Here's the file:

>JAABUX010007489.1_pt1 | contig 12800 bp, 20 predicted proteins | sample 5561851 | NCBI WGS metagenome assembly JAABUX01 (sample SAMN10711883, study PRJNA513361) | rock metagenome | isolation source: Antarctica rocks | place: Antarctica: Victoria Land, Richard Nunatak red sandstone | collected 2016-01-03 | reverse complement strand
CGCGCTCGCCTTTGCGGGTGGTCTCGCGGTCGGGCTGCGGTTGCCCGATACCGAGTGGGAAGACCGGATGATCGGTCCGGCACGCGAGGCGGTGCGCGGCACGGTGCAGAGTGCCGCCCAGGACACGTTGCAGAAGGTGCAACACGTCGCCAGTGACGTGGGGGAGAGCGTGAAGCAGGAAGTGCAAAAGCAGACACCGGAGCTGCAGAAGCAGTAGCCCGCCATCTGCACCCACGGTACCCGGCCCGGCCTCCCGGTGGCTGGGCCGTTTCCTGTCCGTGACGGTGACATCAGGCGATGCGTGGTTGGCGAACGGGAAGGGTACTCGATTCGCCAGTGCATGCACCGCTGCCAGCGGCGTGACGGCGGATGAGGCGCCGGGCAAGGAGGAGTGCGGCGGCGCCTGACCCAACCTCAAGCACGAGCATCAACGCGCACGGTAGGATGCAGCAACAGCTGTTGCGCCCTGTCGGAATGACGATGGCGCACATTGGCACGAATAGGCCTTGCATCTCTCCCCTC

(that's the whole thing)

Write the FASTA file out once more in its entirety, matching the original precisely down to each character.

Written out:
>JAABUX010007489.1_pt1 | contig 12800 bp, 20 predicted proteins | sample 5561851 | NCBI WGS metagenome assembly JAABUX01 (sample SAMN10711883, study PRJNA513361) | rock metagenome | isolation source: Antarctica rocks | place: Antarctica: Victoria Land, Richard Nunatak red sandstone | collected 2016-01-03 | reverse complement strand
CGCGCTCGCCTTTGCGGGTGGTCTCGCGGTCGGGCTGCGGTTGCCCGATACCGAGTGGGAAGACCGGATGATCGGTCCGGCACGCGAGGCGGTGCGCGGCACGGTGCAGAGTGCCGCCCAGGACACGTTGCAGAAGGTGCAACACGTCGCCAGTGACGTGGGGGAGAGCGTGAAGCAGGAAGTGCAAAAGCAGACACCGGAGCTGCAGAAGCAGTAGCCCGCCATCTGCACCCACGGTACCCGGCCCGGCCTCCCGGTGGCTGGGCCGTTTCCTGTCCGTGACGGTGACATCAGGCGATGCGTGGTTGGCGAACGGGAAGGGTACTCGATTCGCCAGTGCATGCACCGCTGCCAGCGGCGTGACGGCGGATGAGGCGCCGGGCAAGGAGGAGTGCGGCGGCGCCTGACCCAACCTCAAGCACGAGCATCAACGCGCACGGTAGGATGCAGCAACAGCTGTTGCGCCCTGTCGGAATGACGATGGCGCACATTGGCACGAATAGGCCTTGCATCTCTCCCCTC